Review by Derrick Carter
Running Time: 1 hour 46 minutes
MPAA Rating: R for Pervasive Strong Violence and Gore, some Sexuality/Nudity and Language
Directed by: Len Wiseman
Written by: Danny McBride
Starring: Kate Beckinsale, Scott Speedman, Tony Curran, Derek Jacobi, Steven Mackintosh, Shane Brolly & Bill Nighy
Because 2003’s UNDERWORLD banked at the box office (doubling its budget domestically and cracking 100 million worldwide), Screen Gems was eager to pump out a sequel. Series creators Len Wiseman and Danny McBride were up to the task, because they originally mapped out UNDERWORLD as a trilogy (with different stories to be told at different times). Little details from the first film make big returns in this second installment. While it serves as a decent enough follow-up to that first entertaining vampires vs. werewolves flick, UNDERWORLD: EVOLUTION falls into the typical sequel pitfall of not living up to its predecessor.
To properly set up this sequel, I’ll have to spoil 2003’s UNDERWORLD. So, you have been warned. After slicing the villainous vampire Viktor’s head in half and turning Michael (Scott Speedman) into a hybrid species of vampire/lycan, former death-dealer Selene (Kate Beckinsale) is running from both monster clans. Selene soon discovers that original immortal Markus (Tony Curran) has a long-standing score to settle with her and his reasoning extends far beyond her murdering an elder. There’s a secret key and an ancient prophecy coming to light, all while Selene and Michael struggle to stay alive.
EVOLUTION hits the ground running as it introduces potentially interesting new plotlines. Even though he was bland in the first movie and remains just as bland here, Scott Speedman’s Michael receives a brief subplot about adapting to his new monstrous cravings. Meanwhile, there’s the obvious bit about Selene being a fugitive from humans, vampires, and werewolves (though that latter detail opens up a plot hole about whether the lycan clan was fully supportive of Lucian’s master plan in UNDERWORLD). Finally, there’s Markus and his deadly intent to find a hidden secret in Selene’s blood. All of these storylines sound like they belong in an awesome sequel, so what the hell happened?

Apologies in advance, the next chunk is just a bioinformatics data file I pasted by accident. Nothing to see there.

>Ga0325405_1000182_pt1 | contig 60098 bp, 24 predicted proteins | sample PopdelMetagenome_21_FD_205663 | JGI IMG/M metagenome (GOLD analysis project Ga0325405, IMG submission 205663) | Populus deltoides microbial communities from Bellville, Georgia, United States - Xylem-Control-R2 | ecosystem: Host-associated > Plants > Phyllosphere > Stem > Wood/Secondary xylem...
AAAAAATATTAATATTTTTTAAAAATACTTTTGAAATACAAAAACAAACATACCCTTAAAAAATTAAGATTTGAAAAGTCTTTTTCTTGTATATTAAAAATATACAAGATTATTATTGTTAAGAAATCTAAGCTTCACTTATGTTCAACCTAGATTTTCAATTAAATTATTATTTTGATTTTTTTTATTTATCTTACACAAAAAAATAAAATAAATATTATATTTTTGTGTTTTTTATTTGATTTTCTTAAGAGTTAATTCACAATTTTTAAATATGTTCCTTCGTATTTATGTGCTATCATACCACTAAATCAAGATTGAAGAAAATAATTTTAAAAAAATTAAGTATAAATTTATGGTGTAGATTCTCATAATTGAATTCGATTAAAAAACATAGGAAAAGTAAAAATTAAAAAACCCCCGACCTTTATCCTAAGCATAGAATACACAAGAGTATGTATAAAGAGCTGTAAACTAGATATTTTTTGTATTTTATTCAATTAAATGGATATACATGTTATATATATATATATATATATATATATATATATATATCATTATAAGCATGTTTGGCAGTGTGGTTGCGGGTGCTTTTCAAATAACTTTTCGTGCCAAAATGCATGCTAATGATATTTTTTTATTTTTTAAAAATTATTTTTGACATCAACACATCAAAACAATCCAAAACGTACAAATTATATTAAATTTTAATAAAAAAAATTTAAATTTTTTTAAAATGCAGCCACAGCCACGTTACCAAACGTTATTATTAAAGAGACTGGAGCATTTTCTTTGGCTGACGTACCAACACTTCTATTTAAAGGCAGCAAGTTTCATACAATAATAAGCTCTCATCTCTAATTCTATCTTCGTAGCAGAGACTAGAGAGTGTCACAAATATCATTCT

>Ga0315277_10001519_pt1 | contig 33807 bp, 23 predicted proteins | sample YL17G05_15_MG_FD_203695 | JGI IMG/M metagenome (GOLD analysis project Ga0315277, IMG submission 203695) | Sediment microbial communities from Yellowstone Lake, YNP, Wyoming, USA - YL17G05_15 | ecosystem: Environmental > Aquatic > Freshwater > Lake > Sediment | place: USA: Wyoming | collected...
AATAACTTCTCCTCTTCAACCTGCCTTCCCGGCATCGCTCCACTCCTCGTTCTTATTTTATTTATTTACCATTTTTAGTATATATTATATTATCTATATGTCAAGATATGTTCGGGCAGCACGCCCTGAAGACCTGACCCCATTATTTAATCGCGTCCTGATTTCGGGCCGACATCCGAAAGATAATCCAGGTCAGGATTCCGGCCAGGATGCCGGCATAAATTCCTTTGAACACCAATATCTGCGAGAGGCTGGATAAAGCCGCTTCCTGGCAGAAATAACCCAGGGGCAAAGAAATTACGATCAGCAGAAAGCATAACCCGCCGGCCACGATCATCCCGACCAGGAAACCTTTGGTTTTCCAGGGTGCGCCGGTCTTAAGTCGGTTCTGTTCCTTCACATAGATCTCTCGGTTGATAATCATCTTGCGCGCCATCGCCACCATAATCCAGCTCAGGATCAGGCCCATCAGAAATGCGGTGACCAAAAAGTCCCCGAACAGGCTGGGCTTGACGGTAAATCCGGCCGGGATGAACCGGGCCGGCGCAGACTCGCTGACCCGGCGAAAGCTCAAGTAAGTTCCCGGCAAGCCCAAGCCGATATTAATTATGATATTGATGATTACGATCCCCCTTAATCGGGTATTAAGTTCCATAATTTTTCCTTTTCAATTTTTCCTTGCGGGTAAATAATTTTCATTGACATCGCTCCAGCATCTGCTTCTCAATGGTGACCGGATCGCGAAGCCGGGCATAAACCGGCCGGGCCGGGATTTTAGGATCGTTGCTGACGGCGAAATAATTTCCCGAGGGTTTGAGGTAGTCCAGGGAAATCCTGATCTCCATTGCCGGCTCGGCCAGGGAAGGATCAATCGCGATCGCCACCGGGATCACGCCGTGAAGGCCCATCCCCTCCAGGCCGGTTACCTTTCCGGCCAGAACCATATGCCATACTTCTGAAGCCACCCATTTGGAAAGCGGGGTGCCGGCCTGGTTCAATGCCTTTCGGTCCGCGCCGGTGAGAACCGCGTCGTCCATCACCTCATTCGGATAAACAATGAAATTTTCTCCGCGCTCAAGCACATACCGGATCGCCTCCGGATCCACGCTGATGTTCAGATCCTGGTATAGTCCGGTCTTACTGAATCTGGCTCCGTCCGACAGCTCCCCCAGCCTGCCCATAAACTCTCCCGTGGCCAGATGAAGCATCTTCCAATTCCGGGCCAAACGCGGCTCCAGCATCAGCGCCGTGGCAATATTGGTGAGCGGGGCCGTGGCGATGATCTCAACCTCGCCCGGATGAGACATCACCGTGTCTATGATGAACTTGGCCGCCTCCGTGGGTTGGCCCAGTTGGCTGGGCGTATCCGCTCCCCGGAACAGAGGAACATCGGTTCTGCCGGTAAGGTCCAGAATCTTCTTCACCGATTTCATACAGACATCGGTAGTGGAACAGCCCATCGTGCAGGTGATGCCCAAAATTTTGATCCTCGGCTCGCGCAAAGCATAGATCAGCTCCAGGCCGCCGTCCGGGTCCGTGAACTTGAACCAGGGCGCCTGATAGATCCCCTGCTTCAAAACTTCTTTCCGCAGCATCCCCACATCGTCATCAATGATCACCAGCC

While EVOLUTION doesn’t exactly drop the ball, it certainly takes its sweet time to let things come to light. For the first half, we’re sporadically shown scenes of an elderly “cleaner” (Derek Jacobi) wiping evidence of vampire and werewolf existence from the human eye. These bits don’t come into play until a character points out this character’s existence far later in the film. When Jacobi’s mysterious man’s identity is revealed, he merely delivers a ton of tedious exposition and becomes a walking plot device (much like Speedman’s Michael in the first film). This character’s inclusion seems arbitrary and boring in the grand scheme of a vampire and a hybrid battling the most powerful vampire in existence. Michael’s struggle with being a new monster only lasts for a single scene too, when it could have been a far more interesting subplot.
Kate Beckinsale slips back into her form-fitting latex catsuit with ease and plays Selene about as well as she did the first time around. This vampire is a conflicted do-gooder who’s now on a quest to make up for her past wrongs and save the world from extinction. As the villainous Markus, Tony Curran is intimidating enough. He doesn’t pack the scenery-chewing presence of Bill Nighy’s Viktor (who shows up for a brief prologue), but remains an interesting baddie nonetheless. Markus is benefited by a bat-like appearance at points and interesting weapons of death (his razor-sharp wings).
As far as EVOLUTION’s action goes, this film is a downgrade from the original in many ways. There are cool bits of Selene taking out vicious lycans and a few fun fights with Markus. However, EVOLUTION seems too reliant on cheesy-looking CGI. The corny-looking effects invade otherwise neat action sequences. A prime example of this is when Markus wipes out an entire room of vampires during his introduction, with low-grade wings impaling and decapitating folks in Syfy-level cheesiness. However, it’s worth noting that Selene’s final confrontation against Markus has one hell of a bloody conclusion.
EVOLUTION is the lowest point of the first three UNDERWORLD films and ends on another obvious cliffhanger for a sequel (that didn’t arrive until 2012). EVOLUTION isn’t bad, but it’s certainly a downgrade from the period piece creativity of its later prequel and the MATRIX-inspired entertainment of the first film. There are loads of interesting plot points that are passed over for the sake of feeding the viewer more exposition and lore about this world/conflict. Some of it is welcome, but a lot of it feels unnecessary. UNDERWORLD: EVOLUTION has enough positive qualities to warrant a recommendation for fans of the first film (and the prequel), but expect to be underwhelmed.